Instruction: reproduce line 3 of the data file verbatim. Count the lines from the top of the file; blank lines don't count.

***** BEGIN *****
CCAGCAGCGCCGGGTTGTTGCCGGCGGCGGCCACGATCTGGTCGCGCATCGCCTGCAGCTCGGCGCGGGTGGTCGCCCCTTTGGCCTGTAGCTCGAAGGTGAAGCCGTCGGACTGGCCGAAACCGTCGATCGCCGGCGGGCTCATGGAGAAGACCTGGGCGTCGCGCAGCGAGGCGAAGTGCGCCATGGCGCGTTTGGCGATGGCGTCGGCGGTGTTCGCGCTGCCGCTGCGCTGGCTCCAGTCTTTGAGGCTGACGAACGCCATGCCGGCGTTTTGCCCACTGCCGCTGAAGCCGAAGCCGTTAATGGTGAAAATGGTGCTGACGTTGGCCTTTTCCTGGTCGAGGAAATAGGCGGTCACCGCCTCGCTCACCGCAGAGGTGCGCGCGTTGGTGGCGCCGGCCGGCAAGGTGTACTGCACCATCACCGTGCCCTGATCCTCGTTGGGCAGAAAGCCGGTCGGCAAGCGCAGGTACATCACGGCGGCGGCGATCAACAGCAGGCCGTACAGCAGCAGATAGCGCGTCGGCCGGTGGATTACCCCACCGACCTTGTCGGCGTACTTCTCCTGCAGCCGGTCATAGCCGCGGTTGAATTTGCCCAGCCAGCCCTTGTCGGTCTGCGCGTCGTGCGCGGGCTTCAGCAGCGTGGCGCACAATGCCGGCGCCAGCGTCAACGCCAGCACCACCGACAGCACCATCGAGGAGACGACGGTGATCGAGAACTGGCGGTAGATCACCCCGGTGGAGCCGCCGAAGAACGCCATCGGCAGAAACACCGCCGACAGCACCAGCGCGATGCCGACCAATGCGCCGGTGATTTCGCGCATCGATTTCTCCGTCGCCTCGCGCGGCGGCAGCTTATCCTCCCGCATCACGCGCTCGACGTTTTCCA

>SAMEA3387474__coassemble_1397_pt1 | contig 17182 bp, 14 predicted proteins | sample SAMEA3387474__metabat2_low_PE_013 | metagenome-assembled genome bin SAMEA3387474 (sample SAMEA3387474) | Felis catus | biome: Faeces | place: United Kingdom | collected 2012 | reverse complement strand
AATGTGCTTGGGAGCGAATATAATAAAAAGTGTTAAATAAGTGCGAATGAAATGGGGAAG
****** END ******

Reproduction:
AATGTGCTTGGGAGCGAATATAATAAAAAGTGTTAAATAAGTGCGAATGAAATGGGGAAG